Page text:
Entertainment Today in Music History - April 21
COVID protocol-related absences: 04/25
Each day, the NHL will publicly release the list of players that are unavailable to their respective teams due to being in COVID-19 Protocol. Here is today’s list: Calgary – Josh Leivo Colorado – Joonas Donskoi, Mikko Rantanen New Jersey – P.K.Calgary – Josh Leivo
Today in Music History for April 21:
In 1921, Canadian tenor Roger Doucet was born in Montreal. He was best-known for singing "O Canada" at the home games of the Montreal Canadiens, Alouettes and Expos. Doucet also performed the national anthem at special events in the U.S. He died in 1981.
In 1924, Ira Louvin, who formed a gospel and bluegrass duo with his brother Charlie, was born in Rainesville, Ala. "The Louvin Brothers" first gained notice in the '50s with their talking gospel songs, such as "Satan is Real" and "Make Him a Soldier." Their secular hits included "When I Stop Dreaming" and "I Don't Believe You've Met My Baby." He died in a 1965 car crash in Missouri.
COVID protocol-related absences: 04/27/21
Each day, the NHL will publicly release the list of players that are unavailable to their respective teams due to being in COVID-19 Protocol. Here is today’s list: Anaheim – Adam Henrique Calgary – Josh Leivo Montreal – TBA New Jersey – P.K.Anaheim – Adam Henrique
In 1947, new wave performer Iggy Pop was born James Jewel Osterberg in Ann Arbor, Mich. Pop and his band "The Stooges," formed in 1968, are now considered forerunners to the punk rock movement. He earned notoriety for his wild concert performances, which included flinging himself into audiences and smearing his body with anything handy, from peanut butter to blood.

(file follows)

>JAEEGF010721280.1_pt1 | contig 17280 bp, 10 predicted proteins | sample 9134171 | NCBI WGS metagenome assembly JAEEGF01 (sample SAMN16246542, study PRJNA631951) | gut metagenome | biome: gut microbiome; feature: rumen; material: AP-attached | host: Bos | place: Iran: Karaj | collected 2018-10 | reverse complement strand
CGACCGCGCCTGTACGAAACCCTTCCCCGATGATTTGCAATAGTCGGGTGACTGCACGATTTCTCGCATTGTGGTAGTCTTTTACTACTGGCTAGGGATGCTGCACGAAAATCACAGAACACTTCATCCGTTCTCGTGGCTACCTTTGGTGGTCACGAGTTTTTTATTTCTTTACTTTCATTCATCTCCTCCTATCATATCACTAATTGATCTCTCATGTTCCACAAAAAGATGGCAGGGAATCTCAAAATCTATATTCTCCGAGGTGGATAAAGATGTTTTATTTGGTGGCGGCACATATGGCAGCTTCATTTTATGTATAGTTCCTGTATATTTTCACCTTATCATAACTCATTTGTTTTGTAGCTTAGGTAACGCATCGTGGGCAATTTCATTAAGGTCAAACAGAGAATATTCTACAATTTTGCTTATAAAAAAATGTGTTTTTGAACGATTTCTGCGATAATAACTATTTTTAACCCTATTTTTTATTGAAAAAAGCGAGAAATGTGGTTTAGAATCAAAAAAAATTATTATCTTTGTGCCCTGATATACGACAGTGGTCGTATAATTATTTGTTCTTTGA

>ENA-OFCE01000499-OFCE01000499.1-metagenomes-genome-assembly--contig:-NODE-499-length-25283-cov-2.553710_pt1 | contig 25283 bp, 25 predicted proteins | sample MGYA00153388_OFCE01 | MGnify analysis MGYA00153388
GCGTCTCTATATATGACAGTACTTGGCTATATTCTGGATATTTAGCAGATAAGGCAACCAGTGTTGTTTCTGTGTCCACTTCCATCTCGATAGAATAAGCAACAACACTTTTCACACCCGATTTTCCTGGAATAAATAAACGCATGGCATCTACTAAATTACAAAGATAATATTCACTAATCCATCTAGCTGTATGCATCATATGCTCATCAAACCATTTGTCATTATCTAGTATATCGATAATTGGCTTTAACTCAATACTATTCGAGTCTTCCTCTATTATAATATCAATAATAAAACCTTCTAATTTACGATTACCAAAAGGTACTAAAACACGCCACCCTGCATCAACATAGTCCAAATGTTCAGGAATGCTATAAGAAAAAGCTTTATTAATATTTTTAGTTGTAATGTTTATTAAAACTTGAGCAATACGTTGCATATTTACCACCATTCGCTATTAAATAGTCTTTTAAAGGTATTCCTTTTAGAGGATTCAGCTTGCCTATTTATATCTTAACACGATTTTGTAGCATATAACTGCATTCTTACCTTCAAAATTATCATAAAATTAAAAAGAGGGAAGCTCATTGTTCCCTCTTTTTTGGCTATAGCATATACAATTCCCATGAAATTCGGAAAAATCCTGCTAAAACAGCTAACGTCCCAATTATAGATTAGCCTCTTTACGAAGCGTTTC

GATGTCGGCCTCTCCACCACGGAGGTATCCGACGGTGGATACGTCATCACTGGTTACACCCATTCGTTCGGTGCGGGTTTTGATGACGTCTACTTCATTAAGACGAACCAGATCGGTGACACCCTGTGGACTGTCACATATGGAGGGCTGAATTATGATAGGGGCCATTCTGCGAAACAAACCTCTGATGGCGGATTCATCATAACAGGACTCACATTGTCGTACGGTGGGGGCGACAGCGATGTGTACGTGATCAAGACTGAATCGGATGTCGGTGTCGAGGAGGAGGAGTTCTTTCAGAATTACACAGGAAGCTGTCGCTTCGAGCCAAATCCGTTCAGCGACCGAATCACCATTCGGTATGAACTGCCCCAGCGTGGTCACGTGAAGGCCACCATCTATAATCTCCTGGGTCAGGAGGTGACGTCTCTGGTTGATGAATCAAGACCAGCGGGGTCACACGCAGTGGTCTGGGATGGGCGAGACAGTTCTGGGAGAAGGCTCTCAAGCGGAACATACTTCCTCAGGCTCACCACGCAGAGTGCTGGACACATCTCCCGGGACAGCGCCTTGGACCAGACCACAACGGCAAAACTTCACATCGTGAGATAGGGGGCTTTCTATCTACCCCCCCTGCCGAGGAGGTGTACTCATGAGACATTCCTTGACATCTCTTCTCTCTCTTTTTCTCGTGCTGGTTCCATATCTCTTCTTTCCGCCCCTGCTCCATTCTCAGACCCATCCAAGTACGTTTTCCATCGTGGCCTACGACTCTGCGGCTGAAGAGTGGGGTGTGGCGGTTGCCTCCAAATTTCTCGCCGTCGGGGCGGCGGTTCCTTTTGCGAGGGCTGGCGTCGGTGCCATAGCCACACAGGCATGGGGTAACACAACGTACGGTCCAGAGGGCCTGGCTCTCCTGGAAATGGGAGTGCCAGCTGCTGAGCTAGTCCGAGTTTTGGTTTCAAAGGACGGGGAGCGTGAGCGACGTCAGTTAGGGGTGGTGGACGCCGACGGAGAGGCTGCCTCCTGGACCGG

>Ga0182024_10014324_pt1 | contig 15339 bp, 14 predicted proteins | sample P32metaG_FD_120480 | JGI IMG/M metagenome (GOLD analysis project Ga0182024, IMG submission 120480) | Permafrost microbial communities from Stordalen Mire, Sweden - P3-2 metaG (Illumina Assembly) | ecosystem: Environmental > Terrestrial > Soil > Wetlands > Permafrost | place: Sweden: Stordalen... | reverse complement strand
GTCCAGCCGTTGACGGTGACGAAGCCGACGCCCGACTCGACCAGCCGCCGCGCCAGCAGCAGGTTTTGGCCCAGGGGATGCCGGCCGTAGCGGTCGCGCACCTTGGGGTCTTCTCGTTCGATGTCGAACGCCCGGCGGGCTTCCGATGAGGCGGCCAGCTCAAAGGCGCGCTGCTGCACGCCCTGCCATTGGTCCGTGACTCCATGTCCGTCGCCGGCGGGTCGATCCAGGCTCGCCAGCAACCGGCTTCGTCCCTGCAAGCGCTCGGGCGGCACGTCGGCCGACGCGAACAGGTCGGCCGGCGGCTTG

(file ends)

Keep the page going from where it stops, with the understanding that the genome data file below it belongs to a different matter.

In 1956, "Heartbreak Hotel," Elvis Presley's first single for RCA Victor, went to No. 1 in the U.S. It stayed in the top spot for eight weeks, becoming his first million-seller.
In 1960, "American Bandstand" host Dick Clark testified before a Congressional committee investigating payola.
In 1963, "The Beatles" went to the Crawdaddy Club in London to see "The Rolling Stones." The impressed "Beatles" recommended the "Stones" to their former publicist Andrew Loog Oldham, who became the band's first manager.
NHL's COVID protocol-related absences for May 8, 2021
Players in the protocol are: Colorado's Devan Dubnyk and Washington's Evgeny Kuznetsov.Calgary – TBA
In 1965, "The Beach Boys" appeared on ABC's "Shindig!" program to perform "Do You Wanna Dance?"
In 1969, rock singer Janis Joplin gave one of her greatest performances at London's Royal Albert Hall. The show was attended by a glittering array of British rock performers. Just 18 months later, on October 4, 1970, Joplin died of a drug overdose. She had just finished recording her album "Pearl," which contained her first No. 1 single, Kris Kristofferson's "Me and Bobby McGee."
In 1970, Chicago blues guitarist and singer Earl Hooker, a cousin of the better known John Lee Hooker, died of tuberculosis at age 40. He brought a modern feeling to traditional blues and became known as the king of the electric slide guitar.
In 1971, "The Rolling Stones" released "Sticky Fingers," the first album for their own label, Rolling Stones Records.
In 1974, the country duo of Porter Wagoner and Dolly Parton performed together for the last time.
COVID protocol-related absences: 05/13/21
Each day, the NHL will publicly release the list of players that are unavailable to their respective teams due to being in COVID-19 Protocol. Here is today’s list: © Isaiah J. Downing-USA TODAY Sports Colorado – Devan DubnykSt. Louis – Jake WalmanWashington – Evgeny KuznetsovAs a reminder, inclusion on this list does not mean that a player has tested positive for Coronavirus or even that they have been confirmed as a close contact to another positive person.
In 1977, the musical "Annie," based on the comic strip "Little Orphan Annie," opened on Broadway with Andrea McArdle in the title role. The original production played for 2,377 performances.
In 1977, singer-songwriter Jesse Winchester played his first U.S. show in 10 years. He had fled to Canada to avoid the draft.